# Antenna efficiency from S11

1. ## Antenna efficiency from S11

Hi,

how to i calculate the antenna efficiency from the antenna s11 return loss i measured from VNA.

thanks.

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2. ## Re: Antenna efficiency from S11

Originally Posted by arr_baobao
how to i calculate the antenna efficiency from the antenna s11 return loss i measured from VNA.
You can't do that.

From S11 data, you can't tell anything about radiated power vs. power loss in the antenna.
If you have s11=0, this can be a perfect antenna or a 50 Ohm resistor, you can't tell.

3. ## Re: Antenna efficiency from S11

Originally Posted by volker@muehlhaus
From S11 data, you can't tell anything about radiated power vs. power loss in the antenna
This is very true.
Meantime, thousands of antenna papers or antenna books, most of the time when shows performances of the antennas, they provide ONLY S11 (or VSWR) plots...in English there is an expression: Go tell it to birds.

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4. ## Re: Antenna efficiency from S11

Originally Posted by volker@muehlhaus
You can't do that.

From S11 data, you can't tell anything about radiated power vs. power loss in the antenna.
If you have s11=0, this can be a perfect antenna or a 50 Ohm resistor, you can't tell.
okie. understood. maybe i should re-phase my question.
How do i know the efficiency of the terminal efficiency. as in how much power is forwarded to antenna and how much power is reflected? does this make sense?

5. ## Re: Antenna efficiency from S11

Actually, that antenna efficiency (percentage of power that is actually radiated) is a useful number and we use it in many projects. It's easy to obtain from simulation, not so easy from measurement because you need to measure the pattern over all directions.
So I don't agree with vfone: it's nothing theoretical, it's a practical and useful figure of merit for antenna performance.

Originally Posted by arr_baobao
okie. understood. maybe i should re-phase my question.
How do i know the efficiency of the terminal efficiency. as in how much power is forwarded to antenna and how much power is reflected? does this make sense?
What you call "terminal efficiency" is trivial: S-parameters are voltage ratio, so normalized reflected power is |S11|2 and your requested efficiency is 1-|S11|2
But as mentioned, that has nothing to do with antenna efficiency, which is defined differently.

6. ## Re: Antenna efficiency from S11

Originally Posted by volker@muehlhaus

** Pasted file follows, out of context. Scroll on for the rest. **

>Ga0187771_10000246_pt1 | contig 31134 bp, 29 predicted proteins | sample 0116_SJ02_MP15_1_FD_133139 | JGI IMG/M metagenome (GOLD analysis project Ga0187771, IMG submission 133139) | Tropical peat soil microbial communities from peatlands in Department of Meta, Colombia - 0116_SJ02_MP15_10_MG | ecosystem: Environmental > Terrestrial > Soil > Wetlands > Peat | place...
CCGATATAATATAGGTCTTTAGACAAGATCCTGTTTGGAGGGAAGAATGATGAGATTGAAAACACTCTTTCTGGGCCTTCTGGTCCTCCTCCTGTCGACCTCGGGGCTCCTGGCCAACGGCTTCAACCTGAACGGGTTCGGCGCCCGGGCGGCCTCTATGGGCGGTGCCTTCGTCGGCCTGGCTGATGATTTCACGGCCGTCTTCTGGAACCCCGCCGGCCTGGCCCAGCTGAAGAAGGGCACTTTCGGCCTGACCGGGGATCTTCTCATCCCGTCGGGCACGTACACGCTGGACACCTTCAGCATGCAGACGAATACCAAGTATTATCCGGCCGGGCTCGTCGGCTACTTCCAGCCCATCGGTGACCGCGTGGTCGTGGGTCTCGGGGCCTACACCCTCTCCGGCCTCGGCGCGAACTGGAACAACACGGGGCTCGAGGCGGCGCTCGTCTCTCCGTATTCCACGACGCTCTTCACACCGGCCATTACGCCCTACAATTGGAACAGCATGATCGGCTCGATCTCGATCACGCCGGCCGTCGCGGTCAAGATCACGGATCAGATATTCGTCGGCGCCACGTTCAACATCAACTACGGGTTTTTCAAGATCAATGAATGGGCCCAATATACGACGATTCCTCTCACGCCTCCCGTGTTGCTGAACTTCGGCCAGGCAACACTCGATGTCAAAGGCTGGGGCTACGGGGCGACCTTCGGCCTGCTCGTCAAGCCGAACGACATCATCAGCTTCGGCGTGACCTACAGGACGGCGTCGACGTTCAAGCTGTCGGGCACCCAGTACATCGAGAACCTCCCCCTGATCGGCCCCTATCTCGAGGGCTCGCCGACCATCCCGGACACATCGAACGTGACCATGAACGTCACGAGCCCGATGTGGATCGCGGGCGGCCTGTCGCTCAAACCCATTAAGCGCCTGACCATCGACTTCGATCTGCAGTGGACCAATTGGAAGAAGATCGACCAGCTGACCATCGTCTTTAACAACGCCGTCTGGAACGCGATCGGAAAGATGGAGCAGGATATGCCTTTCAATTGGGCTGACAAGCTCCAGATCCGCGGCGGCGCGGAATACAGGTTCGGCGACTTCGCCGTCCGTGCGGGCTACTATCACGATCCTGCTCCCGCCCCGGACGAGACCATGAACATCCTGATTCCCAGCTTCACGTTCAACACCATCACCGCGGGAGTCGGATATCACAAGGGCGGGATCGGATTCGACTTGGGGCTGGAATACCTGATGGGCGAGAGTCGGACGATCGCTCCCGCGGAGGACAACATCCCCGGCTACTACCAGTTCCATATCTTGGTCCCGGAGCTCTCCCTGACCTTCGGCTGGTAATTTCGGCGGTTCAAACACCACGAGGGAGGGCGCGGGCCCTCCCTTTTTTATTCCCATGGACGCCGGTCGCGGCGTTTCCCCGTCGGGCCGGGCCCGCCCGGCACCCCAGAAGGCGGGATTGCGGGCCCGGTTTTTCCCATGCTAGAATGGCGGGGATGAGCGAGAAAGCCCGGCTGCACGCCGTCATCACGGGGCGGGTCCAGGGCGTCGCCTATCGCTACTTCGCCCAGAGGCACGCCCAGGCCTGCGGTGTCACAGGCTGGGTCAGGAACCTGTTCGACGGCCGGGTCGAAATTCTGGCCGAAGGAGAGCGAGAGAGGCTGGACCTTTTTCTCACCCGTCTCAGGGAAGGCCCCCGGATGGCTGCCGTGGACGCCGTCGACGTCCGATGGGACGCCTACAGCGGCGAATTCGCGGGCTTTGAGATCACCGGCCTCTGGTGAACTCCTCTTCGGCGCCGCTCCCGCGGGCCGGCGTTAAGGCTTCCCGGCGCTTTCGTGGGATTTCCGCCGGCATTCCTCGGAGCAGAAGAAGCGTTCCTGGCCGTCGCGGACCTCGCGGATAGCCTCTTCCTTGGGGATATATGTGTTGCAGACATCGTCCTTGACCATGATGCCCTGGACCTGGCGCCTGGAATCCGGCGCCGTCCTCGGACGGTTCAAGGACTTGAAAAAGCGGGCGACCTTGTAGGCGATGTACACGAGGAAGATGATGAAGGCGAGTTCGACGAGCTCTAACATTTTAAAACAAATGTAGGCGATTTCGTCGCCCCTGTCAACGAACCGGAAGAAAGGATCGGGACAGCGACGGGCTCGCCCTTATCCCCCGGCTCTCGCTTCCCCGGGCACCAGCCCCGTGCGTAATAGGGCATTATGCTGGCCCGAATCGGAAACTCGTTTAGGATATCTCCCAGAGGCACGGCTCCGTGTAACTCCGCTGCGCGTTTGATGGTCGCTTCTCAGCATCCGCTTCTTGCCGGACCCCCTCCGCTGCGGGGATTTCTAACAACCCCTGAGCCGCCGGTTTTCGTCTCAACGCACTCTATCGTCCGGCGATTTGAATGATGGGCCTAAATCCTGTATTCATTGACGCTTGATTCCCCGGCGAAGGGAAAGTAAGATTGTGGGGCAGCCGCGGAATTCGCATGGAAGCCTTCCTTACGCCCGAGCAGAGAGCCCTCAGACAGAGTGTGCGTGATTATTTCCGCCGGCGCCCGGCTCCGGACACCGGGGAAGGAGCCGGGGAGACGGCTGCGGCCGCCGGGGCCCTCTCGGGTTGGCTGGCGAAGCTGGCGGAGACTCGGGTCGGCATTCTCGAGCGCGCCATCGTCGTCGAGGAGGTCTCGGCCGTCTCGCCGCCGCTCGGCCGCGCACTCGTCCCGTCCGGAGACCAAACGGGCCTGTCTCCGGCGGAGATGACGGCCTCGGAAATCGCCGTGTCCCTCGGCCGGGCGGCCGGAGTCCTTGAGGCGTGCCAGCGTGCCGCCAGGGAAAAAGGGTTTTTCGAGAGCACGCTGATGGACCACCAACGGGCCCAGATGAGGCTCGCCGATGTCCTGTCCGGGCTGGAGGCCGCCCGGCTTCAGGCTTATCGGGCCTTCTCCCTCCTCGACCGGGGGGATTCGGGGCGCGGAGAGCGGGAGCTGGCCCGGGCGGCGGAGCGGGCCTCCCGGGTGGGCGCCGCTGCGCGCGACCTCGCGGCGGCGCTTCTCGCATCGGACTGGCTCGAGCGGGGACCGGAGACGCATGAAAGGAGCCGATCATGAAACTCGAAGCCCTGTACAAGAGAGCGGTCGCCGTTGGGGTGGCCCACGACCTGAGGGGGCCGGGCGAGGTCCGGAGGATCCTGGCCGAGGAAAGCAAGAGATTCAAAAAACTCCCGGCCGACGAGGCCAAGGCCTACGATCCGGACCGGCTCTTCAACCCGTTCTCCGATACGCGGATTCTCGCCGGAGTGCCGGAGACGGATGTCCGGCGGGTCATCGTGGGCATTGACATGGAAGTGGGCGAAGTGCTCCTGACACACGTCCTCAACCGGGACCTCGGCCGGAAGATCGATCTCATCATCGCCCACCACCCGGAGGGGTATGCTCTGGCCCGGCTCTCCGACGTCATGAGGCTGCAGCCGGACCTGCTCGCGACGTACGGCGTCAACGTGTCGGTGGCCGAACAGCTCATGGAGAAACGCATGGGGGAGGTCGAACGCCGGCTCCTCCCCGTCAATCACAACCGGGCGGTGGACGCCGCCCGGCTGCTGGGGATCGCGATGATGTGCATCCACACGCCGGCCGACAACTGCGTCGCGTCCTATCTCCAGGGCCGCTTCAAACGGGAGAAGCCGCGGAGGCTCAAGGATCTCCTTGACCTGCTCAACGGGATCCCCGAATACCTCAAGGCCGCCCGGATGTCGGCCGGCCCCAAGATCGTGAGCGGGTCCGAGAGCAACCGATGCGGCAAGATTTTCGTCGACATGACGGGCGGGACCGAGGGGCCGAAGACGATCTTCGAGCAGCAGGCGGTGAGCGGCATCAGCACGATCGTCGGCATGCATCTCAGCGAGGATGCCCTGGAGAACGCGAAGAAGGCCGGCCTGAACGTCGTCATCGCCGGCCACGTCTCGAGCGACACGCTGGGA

Actually, that antenna efficiency (percentage of power that is actually radiated) is a useful number and we use it in many projects. It's easy to obtain from simulation, not so easy from measurement because you need to measure the pattern over all directions.
So I don't agree with vfone: it's nothing theoretical, it's a practical and useful figure of merit for antenna performance.

What you call "terminal efficiency" is trivial: S-parameters are voltage ratio, so normalized reflected power is |S11|2 and your requested efficiency is 1-|S11|2
But as mentioned, that has nothing to do with antenna efficiency, which is defined differently.
so what does this antenna s11 mean? what can we conclude from the S11 ?

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7. ## Re: Antenna efficiency from S11

Reasonable matching of the antenna to your source is a requirement, so that you get your transmitter power into the antenna, at your frequency of interest.

This doesn't tell anything about radiation efficiency. There are some nicely matched wideband antennas which radiate poorly, and most of the input power is lost (heat the antenna). Antenna efficiency depends on antenna structure and sometimes on materials. For example, the popular cheap FR4 PCB material is very lossy at RF, so you can build antennas with FR4 that look fine in S11 but have poor radiation efficiency -> poor performance. You can get an idea about radiation efficiency if you look at antenna gain and pattern, and compare to similar antennas.

8. ## Re: Antenna efficiency from S11

S11 tells you how to perform optimal antenna impedance matching. This also assures maximal efficiency with a given antenna. You still don't know which part of the input power is radiated respectively dissipated.

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